The L.A. Times Book Prize finalists for 2013 have been announced. The five finalists in fiction are: Percival Everett’s Percival Everett by Virgil Russell, Claire Messud’s The Woman Upstairs (also see her Year in Reading post), Ruth Ozeki’s A Tale for the Time Being, Susan Steinberg’s Spectacle, and Daniel Woodrell’s The Maid’s Version. The winner will be announced on April 11.
Ahead of next week's publication of The Girl Who Kicked the Hornet's Nest, the battle over Stieg Larsson's lucrative literary estate. (Thanks, Craig)
We’ve written a fair bit about the By the Book series at the Times. You can read a selection of the best entries in a collection published by the paper. This week, the series featured another novel guest: Alan Gilbert, the conductor of the New York Philharmonic. Sample quote: “I don’t seek out books about music. I’ve read them over the years, but somehow, as a genre, it isn’t something I am specifically looking for.”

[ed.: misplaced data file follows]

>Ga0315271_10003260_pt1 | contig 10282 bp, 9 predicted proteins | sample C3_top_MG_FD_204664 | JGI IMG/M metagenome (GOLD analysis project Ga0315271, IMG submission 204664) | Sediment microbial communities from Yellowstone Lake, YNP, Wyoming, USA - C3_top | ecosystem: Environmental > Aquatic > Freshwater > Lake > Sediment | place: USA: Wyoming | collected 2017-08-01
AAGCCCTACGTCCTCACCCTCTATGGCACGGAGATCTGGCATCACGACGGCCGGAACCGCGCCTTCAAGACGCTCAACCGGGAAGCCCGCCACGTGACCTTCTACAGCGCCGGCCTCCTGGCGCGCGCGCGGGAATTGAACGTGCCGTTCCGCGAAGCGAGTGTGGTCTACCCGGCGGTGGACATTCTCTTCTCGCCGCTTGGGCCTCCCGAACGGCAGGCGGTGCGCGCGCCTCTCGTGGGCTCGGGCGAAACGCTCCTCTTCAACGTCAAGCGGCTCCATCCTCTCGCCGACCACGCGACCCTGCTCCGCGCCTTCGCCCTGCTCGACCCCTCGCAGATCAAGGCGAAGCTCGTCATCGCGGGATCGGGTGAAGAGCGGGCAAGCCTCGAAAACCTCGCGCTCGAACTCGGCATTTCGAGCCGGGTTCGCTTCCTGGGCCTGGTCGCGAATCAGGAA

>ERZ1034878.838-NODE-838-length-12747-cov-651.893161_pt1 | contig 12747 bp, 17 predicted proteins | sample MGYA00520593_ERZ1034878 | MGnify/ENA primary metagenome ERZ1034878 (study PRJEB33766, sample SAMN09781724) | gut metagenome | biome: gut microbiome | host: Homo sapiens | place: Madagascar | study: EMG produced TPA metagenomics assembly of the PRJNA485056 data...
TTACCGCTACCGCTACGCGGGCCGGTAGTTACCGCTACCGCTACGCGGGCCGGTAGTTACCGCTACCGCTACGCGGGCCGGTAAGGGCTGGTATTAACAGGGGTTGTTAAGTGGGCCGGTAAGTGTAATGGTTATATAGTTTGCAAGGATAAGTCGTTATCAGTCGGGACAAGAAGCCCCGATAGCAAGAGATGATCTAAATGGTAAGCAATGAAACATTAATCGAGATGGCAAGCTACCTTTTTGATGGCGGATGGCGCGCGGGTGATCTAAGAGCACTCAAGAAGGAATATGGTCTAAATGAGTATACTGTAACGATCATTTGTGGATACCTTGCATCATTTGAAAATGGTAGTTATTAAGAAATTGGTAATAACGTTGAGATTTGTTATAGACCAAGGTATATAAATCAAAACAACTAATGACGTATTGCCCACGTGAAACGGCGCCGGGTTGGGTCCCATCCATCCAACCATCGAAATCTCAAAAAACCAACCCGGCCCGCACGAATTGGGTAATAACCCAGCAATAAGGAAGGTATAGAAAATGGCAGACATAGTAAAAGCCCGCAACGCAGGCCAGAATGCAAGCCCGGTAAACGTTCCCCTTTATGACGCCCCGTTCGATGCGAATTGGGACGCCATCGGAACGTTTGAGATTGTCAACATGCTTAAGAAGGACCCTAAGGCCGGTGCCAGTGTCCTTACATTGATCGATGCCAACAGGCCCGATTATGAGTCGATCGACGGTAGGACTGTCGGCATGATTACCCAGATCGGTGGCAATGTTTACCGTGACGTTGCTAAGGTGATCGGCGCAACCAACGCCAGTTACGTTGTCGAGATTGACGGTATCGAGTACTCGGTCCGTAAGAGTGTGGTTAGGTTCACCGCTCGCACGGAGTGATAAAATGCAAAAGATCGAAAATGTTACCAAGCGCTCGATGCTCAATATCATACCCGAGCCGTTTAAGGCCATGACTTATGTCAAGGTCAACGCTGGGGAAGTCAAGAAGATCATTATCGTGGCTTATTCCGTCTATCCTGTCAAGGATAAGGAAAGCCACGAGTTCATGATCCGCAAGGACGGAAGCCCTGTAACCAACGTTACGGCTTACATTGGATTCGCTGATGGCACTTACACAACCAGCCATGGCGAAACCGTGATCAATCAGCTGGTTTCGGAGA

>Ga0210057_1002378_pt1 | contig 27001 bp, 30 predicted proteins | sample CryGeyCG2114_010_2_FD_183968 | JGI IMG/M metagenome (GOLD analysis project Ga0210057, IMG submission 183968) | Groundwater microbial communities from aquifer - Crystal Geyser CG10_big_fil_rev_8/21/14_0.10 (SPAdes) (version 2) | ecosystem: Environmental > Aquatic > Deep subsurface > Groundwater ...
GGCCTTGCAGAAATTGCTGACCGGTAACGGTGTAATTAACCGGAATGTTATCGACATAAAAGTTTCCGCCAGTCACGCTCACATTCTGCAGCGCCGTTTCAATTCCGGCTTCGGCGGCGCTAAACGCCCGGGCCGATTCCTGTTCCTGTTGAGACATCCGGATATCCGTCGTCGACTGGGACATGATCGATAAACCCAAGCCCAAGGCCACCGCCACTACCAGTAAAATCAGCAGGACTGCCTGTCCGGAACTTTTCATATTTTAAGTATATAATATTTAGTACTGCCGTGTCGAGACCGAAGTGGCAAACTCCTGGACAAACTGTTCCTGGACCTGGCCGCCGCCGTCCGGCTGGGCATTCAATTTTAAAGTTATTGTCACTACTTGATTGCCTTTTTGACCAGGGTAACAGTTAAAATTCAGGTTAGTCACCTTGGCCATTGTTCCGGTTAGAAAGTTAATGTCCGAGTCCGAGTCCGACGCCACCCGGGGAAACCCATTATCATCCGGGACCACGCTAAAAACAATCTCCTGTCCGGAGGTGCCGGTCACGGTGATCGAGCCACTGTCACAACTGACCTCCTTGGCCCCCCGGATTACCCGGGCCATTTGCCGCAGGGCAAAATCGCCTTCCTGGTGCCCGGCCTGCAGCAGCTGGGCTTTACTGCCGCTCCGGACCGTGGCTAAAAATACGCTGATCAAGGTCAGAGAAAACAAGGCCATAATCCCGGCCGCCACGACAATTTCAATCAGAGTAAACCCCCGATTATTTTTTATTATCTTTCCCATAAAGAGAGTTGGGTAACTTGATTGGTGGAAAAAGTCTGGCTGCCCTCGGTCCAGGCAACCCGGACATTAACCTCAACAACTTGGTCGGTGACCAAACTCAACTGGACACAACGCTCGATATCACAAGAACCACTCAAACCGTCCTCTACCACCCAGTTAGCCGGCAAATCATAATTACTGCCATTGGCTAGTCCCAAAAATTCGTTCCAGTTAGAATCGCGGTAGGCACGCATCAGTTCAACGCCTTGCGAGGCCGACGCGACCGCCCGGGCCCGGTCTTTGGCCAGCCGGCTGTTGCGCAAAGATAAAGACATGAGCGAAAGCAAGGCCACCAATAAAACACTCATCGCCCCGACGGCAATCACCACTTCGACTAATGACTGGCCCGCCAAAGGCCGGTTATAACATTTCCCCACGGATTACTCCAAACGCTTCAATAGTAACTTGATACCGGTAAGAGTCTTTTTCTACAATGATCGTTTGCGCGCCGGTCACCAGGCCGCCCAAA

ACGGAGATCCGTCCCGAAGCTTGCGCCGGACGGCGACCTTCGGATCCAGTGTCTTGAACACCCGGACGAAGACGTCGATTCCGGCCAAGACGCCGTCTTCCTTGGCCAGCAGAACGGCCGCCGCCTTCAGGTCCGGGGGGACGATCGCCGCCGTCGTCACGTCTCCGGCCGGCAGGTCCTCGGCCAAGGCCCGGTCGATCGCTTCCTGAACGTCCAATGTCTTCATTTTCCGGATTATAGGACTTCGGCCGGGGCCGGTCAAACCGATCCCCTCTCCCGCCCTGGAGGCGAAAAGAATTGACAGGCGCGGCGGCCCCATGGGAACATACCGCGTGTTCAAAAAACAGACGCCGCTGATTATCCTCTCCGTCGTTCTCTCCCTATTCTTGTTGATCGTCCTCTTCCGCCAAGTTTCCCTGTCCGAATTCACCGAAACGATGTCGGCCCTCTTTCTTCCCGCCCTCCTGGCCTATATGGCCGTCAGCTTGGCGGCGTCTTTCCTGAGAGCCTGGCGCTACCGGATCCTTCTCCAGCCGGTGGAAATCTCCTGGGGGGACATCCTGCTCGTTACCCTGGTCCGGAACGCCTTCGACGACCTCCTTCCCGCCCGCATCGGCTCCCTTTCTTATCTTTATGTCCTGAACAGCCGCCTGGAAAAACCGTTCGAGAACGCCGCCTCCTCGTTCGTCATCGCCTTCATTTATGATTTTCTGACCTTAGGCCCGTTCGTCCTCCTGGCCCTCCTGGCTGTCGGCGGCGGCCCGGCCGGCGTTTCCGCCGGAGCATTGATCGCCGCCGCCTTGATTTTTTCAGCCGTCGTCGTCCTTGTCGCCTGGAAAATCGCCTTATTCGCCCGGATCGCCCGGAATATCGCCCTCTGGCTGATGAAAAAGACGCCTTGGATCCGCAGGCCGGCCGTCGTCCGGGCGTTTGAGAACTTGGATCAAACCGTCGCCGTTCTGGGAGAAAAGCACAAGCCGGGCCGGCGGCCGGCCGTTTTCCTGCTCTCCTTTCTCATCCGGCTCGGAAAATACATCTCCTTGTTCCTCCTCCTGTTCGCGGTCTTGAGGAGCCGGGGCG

“‘I think she is better than J. L. Borges—who is good, but not all that good!” said poet Elizabeth Bishop of Brazilian writer Clarice Lispector. Bishop was one of Lispector’s first English translators, but also one of her fiercest critics. Alexandra Pechman writes for the Poetry Foundation about their literary rivalry and grudging respect. Pair with Magdalena Edwards’s Millions review of Lispector's The Complete Stories.